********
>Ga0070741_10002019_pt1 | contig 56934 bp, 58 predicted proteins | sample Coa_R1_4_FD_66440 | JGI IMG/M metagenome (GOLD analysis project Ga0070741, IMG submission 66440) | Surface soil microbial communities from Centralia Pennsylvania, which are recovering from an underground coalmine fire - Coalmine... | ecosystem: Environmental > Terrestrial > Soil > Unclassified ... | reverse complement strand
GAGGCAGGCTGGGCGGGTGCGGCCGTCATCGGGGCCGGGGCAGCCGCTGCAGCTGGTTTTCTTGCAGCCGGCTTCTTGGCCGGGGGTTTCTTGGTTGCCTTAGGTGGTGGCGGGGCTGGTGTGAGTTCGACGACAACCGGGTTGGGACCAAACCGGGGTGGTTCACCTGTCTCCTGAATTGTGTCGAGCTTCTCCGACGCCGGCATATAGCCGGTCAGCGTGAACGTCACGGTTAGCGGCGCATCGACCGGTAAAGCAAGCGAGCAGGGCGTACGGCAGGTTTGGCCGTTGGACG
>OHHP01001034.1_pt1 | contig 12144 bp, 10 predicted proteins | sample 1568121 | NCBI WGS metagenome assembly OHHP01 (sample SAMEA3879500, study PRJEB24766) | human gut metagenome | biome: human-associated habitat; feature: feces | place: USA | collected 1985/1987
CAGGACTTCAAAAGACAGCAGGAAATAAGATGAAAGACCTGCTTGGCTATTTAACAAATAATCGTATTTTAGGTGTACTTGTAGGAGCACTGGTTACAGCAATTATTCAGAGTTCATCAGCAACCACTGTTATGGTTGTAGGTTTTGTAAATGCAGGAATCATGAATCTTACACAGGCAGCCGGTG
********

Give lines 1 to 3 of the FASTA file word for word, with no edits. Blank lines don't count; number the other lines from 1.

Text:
>Ga0070741_10002019_pt1 | contig 56934 bp, 58 predicted proteins | sample Coa_R1_4_FD_66440 | JGI IMG/M metagenome (GOLD analysis project Ga0070741, IMG submission 66440) | Surface soil microbial communities from Centralia Pennsylvania, which are recovering from an underground coalmine fire - Coalmine... | ecosystem: Environmental > Terrestrial > Soil > Unclassified ... | reverse complement strand
GAGGCAGGCTGGGCGGGTGCGGCCGTCATCGGGGCCGGGGCAGCCGCTGCAGCTGGTTTTCTTGCAGCCGGCTTCTTGGCCGGGGGTTTCTTGGTTGCCTTAGGTGGTGGCGGGGCTGGTGTGAGTTCGACGACAACCGGGTTGGGACCAAACCGGGGTGGTTCACCTGTCTCCTGAATTGTGTCGAGCTTCTCCGACGCCGGCATATAGCCGGTCAGCGTGAACGTCACGGTTAGCGGCGCATCGACCGGTAAAGCAAGCGAGCAGGGCGTACGGCAGGTTTGGCCGTTGGACG
>OHHP01001034.1_pt1 | contig 12144 bp, 10 predicted proteins | sample 1568121 | NCBI WGS metagenome assembly OHHP01 (sample SAMEA3879500, study PRJEB24766) | human gut metagenome | biome: human-associated habitat; feature: feces | place: USA | collected 1985/1987